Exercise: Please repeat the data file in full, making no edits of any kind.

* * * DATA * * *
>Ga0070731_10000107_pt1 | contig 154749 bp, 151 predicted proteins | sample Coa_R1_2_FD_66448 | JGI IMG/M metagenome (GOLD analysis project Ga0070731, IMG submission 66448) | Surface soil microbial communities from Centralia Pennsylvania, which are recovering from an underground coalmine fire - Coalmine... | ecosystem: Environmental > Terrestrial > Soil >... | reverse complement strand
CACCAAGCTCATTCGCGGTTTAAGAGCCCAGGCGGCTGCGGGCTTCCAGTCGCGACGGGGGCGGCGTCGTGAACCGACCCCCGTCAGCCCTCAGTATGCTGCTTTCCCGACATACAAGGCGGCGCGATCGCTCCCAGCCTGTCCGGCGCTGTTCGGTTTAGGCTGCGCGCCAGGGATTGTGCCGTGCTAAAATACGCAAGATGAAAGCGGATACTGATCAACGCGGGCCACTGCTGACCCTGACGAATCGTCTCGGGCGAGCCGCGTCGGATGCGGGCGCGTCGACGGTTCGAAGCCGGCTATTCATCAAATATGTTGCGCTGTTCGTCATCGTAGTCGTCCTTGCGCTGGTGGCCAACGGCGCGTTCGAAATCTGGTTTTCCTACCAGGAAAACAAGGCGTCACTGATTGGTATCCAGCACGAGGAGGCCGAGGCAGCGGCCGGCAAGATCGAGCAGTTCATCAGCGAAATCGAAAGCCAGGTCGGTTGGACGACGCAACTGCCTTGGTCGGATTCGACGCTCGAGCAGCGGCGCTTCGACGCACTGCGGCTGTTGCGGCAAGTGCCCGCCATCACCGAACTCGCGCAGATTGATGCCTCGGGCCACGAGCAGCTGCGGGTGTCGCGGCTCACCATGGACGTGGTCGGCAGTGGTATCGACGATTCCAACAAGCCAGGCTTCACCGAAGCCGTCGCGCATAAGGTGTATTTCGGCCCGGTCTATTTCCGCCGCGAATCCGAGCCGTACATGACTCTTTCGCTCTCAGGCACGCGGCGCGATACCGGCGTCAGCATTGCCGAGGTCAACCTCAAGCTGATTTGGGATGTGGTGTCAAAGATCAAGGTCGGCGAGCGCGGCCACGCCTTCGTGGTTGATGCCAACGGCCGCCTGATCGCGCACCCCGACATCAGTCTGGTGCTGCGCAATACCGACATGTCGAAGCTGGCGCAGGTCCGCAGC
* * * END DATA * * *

>Ga0070731_10000107_pt1 | contig 154749 bp, 151 predicted proteins | sample Coa_R1_2_FD_66448 | JGI IMG/M metagenome (GOLD analysis project Ga0070731, IMG submission 66448) | Surface soil microbial communities from Centralia Pennsylvania, which are recovering from an underground coalmine fire - Coalmine... | ecosystem: Environmental > Terrestrial > Soil >... | reverse complement strand
CACCAAGCTCATTCGCGGTTTAAGAGCCCAGGCGGCTGCGGGCTTCCAGTCGCGACGGGGGCGGCGTCGTGAACCGACCCCCGTCAGCCCTCAGTATGCTGCTTTCCCGACATACAAGGCGGCGCGATCGCTCCCAGCCTGTCCGGCGCTGTTCGGTTTAGGCTGCGCGCCAGGGATTGTGCCGTGCTAAAATACGCAAGATGAAAGCGGATACTGATCAACGCGGGCCACTGCTGACCCTGACGAATCGTCTCGGGCGAGCCGCGTCGGATGCGGGCGCGTCGACGGTTCGAAGCCGGCTATTCATCAAATATGTTGCGCTGTTCGTCATCGTAGTCGTCCTTGCGCTGGTGGCCAACGGCGCGTTCGAAATCTGGTTTTCCTACCAGGAAAACAAGGCGTCACTGATTGGTATCCAGCACGAGGAGGCCGAGGCAGCGGCCGGCAAGATCGAGCAGTTCATCAGCGAAATCGAAAGCCAGGTCGGTTGGACGACGCAACTGCCTTGGTCGGATTCGACGCTCGAGCAGCGGCGCTTCGACGCACTGCGGCTGTTGCGGCAAGTGCCCGCCATCACCGAACTCGCGCAGATTGATGCCTCGGGCCACGAGCAGCTGCGGGTGTCGCGGCTCACCATGGACGTGGTCGGCAGTGGTATCGACGATTCCAACAAGCCAGGCTTCACCGAAGCCGTCGCGCATAAGGTGTATTTCGGCCCGGTCTATTTCCGCCGCGAATCCGAGCCGTACATGACTCTTTCGCTCTCAGGCACGCGGCGCGATACCGGCGTCAGCATTGCCGAGGTCAACCTCAAGCTGATTTGGGATGTGGTGTCAAAGATCAAGGTCGGCGAGCGCGGCCACGCCTTCGTGGTTGATGCCAACGGCCGCCTGATCGCGCACCCCGACATCAGTCTGGTGCTGCGCAATACCGACATGTCGAAGCTGGCGCAGGTCCGCAGC